Neelam Rahim | firstname.lastname@example.org
05 May 2023 | 20:19 CAT
People used to rely on a good old cup of coffee to give them a jolt, but recently, it has become hip for people to indulge in sports or energy drinks, and it has become a necessity for some.
As children, we were given packets of glucose powder and oranges during sports events at school to revive us. But since Lucozade, Powerade, Energade, Red Bull, and Play arrived, people have turned to these supposedly healthier options to boost them.
The latest addition, Prime offers two products: one is marketed as a “hydration” drink, the other as an “energy” drink, which comes with a warning it is unsuitable for people under 18 or pregnant or lactating women. Prime Energy contains 200 milligrams of caffeine per can, equivalent to two to three instant coffees. Despite its name, Prime Energy drink contains only about 40 kilojoules of carbohydrates, one of our body’s essential energy sources. The “energy” in Prime Energy refers to the caffeine, which makes you feel more alert and lessens the perceived effort involved in any work you do.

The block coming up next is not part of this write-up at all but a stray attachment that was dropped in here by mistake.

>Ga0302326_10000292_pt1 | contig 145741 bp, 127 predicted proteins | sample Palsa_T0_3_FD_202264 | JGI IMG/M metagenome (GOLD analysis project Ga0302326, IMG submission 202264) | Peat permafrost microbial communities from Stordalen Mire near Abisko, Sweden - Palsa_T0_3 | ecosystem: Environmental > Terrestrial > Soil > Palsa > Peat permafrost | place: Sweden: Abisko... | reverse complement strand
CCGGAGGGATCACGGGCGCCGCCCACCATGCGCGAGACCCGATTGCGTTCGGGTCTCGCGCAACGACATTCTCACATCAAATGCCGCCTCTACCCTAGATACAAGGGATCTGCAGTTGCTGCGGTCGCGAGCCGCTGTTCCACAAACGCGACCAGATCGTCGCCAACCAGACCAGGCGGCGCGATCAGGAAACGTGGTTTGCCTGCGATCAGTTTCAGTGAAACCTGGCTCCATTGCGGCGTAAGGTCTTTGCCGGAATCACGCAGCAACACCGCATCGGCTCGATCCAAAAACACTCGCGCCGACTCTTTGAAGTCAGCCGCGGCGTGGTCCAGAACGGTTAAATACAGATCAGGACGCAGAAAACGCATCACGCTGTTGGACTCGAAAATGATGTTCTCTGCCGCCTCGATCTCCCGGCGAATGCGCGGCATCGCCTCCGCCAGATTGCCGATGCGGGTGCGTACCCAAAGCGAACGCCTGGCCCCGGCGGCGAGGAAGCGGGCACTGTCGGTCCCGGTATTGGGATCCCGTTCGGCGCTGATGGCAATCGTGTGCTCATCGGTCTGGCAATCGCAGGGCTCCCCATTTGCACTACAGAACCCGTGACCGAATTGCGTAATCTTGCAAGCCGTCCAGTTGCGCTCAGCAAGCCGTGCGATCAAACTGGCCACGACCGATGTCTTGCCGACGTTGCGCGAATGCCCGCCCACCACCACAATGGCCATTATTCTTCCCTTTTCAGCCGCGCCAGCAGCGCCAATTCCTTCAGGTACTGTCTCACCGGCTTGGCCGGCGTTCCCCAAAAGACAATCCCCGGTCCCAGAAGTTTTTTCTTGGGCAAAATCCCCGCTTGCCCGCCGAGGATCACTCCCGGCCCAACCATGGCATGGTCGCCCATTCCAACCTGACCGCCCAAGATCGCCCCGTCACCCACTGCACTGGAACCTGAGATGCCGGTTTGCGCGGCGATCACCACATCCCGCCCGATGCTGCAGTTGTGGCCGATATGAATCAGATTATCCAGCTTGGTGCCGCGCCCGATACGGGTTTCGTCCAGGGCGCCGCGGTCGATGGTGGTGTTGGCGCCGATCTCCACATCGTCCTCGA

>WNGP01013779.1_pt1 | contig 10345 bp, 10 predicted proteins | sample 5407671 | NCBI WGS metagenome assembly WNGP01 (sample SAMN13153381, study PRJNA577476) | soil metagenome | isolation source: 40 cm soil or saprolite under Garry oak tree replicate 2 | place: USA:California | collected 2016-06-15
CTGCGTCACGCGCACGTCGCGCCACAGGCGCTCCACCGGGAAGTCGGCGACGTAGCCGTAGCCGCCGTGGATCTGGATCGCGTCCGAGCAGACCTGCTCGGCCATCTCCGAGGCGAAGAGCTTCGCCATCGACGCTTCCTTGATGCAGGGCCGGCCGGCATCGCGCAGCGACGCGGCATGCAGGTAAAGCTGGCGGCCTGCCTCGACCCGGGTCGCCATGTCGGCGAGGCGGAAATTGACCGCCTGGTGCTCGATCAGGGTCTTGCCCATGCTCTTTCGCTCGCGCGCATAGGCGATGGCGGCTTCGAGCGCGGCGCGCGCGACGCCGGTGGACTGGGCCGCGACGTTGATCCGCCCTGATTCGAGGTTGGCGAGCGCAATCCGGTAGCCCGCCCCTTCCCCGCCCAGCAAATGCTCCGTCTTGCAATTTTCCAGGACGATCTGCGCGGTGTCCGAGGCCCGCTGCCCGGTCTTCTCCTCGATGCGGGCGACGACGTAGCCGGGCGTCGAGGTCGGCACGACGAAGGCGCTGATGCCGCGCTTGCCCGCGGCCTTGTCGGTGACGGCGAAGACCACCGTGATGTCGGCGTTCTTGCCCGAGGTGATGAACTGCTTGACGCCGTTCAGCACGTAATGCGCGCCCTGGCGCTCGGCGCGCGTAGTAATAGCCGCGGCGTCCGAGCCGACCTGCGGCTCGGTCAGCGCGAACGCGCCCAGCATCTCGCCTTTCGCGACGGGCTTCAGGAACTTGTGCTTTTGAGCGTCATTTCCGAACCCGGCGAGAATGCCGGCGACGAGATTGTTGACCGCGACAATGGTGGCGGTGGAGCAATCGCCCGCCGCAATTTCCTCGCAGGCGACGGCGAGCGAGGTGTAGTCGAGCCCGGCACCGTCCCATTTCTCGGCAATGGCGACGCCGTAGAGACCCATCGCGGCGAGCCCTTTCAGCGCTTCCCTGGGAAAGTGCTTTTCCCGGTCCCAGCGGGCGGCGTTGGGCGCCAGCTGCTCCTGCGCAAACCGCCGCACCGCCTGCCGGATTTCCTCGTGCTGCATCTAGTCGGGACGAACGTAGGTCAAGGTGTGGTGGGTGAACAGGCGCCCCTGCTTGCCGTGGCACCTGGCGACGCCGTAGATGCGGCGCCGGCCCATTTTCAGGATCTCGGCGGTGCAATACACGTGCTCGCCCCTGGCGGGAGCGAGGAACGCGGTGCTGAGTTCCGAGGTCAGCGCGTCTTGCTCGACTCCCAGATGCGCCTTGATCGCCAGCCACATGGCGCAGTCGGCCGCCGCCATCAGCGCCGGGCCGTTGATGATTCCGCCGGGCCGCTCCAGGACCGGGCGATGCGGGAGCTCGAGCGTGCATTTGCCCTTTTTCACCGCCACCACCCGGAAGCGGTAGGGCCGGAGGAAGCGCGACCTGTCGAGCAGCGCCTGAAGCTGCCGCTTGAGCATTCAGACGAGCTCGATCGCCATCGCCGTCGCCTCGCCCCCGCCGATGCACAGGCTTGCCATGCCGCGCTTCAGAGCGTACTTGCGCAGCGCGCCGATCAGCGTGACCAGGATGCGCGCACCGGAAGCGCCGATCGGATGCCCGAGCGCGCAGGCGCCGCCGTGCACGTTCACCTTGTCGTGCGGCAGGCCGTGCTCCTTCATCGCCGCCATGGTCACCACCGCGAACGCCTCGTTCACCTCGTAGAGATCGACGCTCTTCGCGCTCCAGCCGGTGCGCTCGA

A healthcare practitioner specialising as a Dietician, Dr Michelle Hawksworth discusses the effects of caffeine on humans and their frenzy to get their hands on the new energy drink with Radio Islam International.
Highlighting the health pros and cons of good old caffeine, Dr Hawksworth said caffeine assists in increasing energy and can help with concentration and mental alertness. However, caffeine causes an increase in the heart rate, nervousness, headaches, nausea, jitter and fainting for some people.
For healthy adults, the FDA has cited 400 milligrams a day—that’s about four or five cups of coffee—as an amount not generally associated with dangerous, negative effects. However, there is wide variation in both how sensitive people are to the effects of caffeine and how fast they metabolize it (break it down).
Listen to the full interview on Sabahul Muslim with Host Moulana Sulaimaan Ravat.